There are few things more controversial than whether Christians should be involved with politics, and if so, to what degree and how that involvement should happen. In this episode, I break down two basic premises for thinking well about this subject:
1. Christians have the right, politically speaking, to advocate for our views in the public square.
2. Christians have the calling, spiritually speaking, to advocate for the good of others.
I then respond to seven common objections to Christian political involvement. These (errant) ideas are unfortunately found throughout Pastor Andy Stanley’s new book, Not In It to Win It, so I use quotes from that book as a case study to show the problems with such thinking. (To be clear, these are problems I believe there are with what he wrote, not problems he is presenting.)
The objections to involvement that I address are:
1. People don’t like the church when we focus on politics.
2. Neither party represents Christianity, so Christians shouldn’t be known to be affiliated with a specific party.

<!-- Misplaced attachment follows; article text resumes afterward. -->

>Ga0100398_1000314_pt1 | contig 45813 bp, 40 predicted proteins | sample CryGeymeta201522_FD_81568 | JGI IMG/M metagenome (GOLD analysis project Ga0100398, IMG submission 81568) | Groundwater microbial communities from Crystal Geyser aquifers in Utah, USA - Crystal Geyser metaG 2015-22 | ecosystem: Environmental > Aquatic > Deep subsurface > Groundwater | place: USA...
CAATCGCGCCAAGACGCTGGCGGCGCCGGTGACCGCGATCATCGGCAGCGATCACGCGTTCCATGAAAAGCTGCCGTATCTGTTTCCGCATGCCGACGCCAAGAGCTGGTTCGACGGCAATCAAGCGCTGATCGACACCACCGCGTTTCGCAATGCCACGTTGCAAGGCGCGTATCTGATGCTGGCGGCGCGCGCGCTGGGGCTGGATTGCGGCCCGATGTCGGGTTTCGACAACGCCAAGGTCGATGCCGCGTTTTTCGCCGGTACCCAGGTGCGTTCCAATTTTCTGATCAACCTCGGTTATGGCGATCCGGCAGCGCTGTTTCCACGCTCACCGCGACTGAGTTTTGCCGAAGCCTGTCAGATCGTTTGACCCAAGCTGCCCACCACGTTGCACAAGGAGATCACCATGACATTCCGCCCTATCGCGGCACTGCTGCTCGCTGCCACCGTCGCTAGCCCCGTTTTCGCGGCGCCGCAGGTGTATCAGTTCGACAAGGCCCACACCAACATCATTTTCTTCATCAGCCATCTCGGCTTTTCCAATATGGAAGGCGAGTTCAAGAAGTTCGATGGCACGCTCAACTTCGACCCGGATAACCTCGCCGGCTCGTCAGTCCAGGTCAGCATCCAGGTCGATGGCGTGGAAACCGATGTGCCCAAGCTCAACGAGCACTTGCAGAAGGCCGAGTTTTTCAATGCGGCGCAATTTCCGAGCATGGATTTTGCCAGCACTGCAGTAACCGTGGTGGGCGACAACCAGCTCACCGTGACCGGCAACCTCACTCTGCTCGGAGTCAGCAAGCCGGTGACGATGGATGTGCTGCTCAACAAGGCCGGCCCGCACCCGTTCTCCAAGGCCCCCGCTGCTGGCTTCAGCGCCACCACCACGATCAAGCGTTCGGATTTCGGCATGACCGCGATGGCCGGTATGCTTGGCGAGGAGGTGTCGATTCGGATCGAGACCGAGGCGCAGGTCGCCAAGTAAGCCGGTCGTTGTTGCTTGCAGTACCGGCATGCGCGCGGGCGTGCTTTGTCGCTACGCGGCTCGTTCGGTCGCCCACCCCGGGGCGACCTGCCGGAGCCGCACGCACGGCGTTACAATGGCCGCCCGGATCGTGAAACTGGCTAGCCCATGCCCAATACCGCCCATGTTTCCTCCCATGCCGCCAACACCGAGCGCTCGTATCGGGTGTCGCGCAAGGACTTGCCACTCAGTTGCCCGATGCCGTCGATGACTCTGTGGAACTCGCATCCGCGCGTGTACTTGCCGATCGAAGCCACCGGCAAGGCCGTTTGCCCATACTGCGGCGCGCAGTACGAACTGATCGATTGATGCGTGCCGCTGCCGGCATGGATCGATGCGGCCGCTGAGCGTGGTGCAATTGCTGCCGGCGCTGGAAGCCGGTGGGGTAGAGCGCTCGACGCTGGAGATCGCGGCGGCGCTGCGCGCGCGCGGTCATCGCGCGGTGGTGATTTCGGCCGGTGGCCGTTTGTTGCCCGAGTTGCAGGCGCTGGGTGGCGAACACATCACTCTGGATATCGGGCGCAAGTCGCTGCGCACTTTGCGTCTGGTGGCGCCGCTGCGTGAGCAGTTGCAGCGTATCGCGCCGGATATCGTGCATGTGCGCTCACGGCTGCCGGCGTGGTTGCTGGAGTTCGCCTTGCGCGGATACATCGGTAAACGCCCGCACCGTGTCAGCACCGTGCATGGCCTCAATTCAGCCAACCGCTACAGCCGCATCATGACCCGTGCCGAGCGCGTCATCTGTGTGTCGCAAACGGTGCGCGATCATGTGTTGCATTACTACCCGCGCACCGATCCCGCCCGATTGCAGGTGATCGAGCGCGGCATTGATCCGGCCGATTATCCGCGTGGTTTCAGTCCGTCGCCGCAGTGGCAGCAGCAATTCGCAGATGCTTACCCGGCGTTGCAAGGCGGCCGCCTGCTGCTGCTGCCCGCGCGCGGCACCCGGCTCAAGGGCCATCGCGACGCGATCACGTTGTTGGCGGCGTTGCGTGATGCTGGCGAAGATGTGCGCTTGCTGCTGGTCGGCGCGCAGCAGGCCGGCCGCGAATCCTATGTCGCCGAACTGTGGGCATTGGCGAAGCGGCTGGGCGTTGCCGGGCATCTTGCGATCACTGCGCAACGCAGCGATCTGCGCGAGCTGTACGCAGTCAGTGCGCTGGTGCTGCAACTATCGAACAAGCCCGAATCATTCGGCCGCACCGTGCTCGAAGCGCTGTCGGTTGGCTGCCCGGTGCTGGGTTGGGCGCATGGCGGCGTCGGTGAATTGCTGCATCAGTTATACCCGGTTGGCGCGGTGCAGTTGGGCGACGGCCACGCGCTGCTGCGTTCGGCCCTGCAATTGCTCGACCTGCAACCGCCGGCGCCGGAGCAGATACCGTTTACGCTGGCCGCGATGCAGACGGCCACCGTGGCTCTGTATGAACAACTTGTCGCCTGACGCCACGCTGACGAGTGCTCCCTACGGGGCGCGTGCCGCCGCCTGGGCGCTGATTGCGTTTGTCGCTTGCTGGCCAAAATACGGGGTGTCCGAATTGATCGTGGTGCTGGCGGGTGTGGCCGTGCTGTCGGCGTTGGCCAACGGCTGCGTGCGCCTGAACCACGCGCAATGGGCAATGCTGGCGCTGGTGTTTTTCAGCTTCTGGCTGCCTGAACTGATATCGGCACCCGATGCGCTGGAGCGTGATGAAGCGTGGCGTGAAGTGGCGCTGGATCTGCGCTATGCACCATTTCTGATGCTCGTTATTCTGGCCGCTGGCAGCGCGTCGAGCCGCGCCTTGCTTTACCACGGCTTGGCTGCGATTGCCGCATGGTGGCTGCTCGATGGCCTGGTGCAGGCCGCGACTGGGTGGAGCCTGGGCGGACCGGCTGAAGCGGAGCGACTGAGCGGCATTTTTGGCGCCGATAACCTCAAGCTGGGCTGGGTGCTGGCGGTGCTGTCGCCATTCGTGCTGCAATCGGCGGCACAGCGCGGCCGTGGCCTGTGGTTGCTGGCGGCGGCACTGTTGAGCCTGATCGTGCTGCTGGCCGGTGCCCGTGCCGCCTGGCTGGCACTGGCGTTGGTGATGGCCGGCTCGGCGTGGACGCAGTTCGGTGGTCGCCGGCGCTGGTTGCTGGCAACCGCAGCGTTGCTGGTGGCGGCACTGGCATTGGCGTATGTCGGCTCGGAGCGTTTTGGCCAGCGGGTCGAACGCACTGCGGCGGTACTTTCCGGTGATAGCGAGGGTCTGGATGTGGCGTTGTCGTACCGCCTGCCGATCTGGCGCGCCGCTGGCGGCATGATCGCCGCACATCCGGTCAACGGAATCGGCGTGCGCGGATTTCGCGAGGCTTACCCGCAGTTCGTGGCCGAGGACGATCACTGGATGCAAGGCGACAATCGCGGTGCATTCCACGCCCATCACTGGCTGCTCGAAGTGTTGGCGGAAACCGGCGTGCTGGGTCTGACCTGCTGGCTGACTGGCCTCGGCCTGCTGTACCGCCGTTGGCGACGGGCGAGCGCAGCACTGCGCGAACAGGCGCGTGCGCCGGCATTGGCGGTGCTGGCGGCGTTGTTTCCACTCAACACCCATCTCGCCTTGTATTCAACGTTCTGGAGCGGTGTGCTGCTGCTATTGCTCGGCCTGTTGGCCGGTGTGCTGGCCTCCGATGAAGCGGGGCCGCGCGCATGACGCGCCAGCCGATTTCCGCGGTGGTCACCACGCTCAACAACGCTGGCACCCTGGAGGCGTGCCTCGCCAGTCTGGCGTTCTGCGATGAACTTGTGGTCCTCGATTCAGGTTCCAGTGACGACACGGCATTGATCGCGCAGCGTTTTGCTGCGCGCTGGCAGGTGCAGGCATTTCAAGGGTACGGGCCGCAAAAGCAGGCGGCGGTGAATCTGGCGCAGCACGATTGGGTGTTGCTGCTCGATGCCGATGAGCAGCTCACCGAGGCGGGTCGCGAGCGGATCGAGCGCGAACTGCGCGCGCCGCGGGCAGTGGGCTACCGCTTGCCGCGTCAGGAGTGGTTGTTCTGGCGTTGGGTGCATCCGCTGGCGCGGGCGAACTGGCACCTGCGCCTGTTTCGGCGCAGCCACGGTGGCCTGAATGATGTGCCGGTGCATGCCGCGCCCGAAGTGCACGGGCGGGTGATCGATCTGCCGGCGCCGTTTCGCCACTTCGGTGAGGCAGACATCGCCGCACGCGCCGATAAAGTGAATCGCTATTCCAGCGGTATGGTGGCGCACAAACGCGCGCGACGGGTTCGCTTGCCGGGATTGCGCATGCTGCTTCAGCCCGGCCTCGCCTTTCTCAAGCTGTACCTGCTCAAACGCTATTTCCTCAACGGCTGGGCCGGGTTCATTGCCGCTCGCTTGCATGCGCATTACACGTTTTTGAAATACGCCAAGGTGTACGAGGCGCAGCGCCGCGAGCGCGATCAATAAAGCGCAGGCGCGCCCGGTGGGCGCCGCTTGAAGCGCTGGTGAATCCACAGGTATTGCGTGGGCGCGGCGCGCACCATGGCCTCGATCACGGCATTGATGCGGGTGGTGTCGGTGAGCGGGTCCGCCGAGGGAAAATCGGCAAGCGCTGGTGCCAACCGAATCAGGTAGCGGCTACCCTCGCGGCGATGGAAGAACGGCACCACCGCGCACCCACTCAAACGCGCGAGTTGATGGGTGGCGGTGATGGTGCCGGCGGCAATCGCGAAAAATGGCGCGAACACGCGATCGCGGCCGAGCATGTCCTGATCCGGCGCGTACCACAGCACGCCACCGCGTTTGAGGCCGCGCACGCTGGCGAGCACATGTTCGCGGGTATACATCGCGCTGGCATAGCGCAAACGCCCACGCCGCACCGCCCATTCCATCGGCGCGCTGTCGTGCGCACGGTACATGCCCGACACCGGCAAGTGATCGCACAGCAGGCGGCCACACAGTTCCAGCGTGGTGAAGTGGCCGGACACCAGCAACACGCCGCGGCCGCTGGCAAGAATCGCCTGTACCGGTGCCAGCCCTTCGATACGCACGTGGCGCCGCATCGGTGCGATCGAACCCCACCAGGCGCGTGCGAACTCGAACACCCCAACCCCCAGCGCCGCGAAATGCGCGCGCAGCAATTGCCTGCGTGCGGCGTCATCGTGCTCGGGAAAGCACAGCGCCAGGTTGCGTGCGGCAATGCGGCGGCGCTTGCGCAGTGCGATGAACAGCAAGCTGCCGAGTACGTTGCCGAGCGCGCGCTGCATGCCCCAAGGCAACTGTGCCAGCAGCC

3. You can’t change people’s hearts by changing laws.
4. Nation changing wasn’t part of Jesus’s mission, so it shouldn’t be part of ours.
5. In “fighting” for our rights, we’re not putting others first.
6. Politics create division and division is the enemy.
7. Politically concerned Christians just want to “get our way” or gain “power.”
There ARE unhealthy mixes of faith and politics, but that’s not the subject of this episode (though I do acknowledge those a bit as I address the above points). My purpose here is to address those who are cautioning Christians to stay out of politics in significant ways. I think that is a grave mistake.
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